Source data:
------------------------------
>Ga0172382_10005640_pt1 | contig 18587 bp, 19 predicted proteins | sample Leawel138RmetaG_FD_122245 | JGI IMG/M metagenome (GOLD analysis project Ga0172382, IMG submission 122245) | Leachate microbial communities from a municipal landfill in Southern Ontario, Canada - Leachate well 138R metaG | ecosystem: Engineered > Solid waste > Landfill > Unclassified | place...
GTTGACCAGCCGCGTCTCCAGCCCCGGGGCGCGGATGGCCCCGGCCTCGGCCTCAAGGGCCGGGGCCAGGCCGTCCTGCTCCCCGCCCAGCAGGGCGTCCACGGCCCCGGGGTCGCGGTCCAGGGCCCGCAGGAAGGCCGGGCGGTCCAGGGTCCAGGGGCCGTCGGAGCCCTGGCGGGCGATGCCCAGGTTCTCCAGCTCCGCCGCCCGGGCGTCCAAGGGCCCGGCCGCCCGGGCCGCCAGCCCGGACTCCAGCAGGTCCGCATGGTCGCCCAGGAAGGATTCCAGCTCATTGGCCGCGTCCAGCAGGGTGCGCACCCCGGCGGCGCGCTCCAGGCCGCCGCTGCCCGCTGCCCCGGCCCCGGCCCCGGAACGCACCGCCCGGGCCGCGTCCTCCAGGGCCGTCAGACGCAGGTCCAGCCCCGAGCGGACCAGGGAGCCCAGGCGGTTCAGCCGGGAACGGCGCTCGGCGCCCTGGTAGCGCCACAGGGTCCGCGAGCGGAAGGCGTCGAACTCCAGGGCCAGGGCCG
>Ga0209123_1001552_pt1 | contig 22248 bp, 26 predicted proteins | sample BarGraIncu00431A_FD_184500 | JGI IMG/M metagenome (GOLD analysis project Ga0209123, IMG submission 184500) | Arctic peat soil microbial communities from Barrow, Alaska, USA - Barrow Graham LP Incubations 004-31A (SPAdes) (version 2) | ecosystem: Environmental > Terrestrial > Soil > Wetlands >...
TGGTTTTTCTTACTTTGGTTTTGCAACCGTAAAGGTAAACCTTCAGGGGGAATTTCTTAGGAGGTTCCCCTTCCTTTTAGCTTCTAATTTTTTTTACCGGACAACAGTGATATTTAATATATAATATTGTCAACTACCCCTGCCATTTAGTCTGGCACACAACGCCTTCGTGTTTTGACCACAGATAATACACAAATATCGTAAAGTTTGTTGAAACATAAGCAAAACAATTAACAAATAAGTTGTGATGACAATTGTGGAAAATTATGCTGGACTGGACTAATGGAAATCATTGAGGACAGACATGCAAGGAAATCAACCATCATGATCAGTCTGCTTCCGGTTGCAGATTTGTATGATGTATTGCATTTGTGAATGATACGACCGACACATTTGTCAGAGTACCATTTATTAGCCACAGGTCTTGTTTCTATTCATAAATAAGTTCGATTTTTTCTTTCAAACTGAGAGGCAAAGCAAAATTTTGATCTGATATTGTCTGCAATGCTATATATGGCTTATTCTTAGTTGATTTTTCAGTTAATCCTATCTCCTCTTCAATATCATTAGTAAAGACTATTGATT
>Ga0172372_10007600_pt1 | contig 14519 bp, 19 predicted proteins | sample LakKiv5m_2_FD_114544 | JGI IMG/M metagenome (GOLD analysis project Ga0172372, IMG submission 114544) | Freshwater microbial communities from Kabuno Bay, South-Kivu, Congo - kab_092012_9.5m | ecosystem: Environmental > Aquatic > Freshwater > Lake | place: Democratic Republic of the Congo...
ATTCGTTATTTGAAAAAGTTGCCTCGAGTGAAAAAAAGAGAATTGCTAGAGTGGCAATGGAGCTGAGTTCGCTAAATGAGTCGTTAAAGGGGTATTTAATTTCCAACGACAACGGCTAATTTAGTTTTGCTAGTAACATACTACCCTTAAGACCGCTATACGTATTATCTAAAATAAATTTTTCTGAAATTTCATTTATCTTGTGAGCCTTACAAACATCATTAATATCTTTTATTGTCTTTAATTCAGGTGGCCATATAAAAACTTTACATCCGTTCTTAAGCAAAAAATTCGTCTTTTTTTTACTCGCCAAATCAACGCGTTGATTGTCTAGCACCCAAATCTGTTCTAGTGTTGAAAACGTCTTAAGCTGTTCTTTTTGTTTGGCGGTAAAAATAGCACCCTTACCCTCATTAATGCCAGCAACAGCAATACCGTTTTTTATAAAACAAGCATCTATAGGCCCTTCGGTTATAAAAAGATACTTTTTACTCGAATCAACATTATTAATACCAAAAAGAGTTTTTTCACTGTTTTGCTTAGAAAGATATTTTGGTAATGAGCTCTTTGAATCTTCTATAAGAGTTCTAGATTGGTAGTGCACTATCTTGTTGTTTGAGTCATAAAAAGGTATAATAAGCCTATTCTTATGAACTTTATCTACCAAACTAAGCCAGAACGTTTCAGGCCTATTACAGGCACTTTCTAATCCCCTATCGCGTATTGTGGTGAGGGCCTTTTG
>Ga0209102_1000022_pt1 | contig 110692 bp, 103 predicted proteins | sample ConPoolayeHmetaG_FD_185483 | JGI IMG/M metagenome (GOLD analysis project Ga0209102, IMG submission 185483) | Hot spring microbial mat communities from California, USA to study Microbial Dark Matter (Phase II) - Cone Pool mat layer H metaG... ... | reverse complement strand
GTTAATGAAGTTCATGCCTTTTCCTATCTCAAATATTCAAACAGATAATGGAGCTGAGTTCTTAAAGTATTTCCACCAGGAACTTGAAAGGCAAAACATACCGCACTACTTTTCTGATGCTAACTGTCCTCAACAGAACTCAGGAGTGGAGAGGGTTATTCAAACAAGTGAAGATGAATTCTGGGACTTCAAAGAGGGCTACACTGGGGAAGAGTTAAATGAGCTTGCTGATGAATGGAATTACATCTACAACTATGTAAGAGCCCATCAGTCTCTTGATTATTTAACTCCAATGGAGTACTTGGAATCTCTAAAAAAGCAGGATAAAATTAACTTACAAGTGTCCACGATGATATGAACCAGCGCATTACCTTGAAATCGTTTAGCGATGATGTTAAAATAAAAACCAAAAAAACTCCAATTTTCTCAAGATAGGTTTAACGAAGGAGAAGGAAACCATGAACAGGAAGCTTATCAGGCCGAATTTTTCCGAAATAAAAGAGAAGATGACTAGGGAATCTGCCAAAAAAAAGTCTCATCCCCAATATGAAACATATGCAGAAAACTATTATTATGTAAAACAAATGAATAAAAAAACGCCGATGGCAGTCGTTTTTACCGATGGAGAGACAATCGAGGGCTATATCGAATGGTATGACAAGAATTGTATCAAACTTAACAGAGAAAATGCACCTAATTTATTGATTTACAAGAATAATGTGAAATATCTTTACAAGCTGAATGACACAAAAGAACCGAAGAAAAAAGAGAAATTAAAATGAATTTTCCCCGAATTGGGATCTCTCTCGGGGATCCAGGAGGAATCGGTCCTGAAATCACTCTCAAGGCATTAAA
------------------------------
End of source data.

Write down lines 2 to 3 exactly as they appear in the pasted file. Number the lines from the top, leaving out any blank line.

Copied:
GTTGACCAGCCGCGTCTCCAGCCCCGGGGCGCGGATGGCCCCGGCCTCGGCCTCAAGGGCCGGGGCCAGGCCGTCCTGCTCCCCGCCCAGCAGGGCGTCCACGGCCCCGGGGTCGCGGTCCAGGGCCCGCAGGAAGGCCGGGCGGTCCAGGGTCCAGGGGCCGTCGGAGCCCTGGCGGGCGATGCCCAGGTTCTCCAGCTCCGCCGCCCGGGCGTCCAAGGGCCCGGCCGCCCGGGCCGCCAGCCCGGACTCCAGCAGGTCCGCATGGTCGCCCAGGAAGGATTCCAGCTCATTGGCCGCGTCCAGCAGGGTGCGCACCCCGGCGGCGCGCTCCAGGCCGCCGCTGCCCGCTGCCCCGGCCCCGGCCCCGGAACGCACCGCCCGGGCCGCGTCCTCCAGGGCCGTCAGACGCAGGTCCAGCCCCGAGCGGACCAGGGAGCCCAGGCGGTTCAGCCGGGAACGGCGCTCGGCGCCCTGGTAGCGCCACAGGGTCCGCGAGCGGAAGGCGTCGAACTCCAGGGCCAGGGCCG
>Ga0209123_1001552_pt1 | contig 22248 bp, 26 predicted proteins | sample BarGraIncu00431A_FD_184500 | JGI IMG/M metagenome (GOLD analysis project Ga0209123, IMG submission 184500) | Arctic peat soil microbial communities from Barrow, Alaska, USA - Barrow Graham LP Incubations 004-31A (SPAdes) (version 2) | ecosystem: Environmental > Terrestrial > Soil > Wetlands >...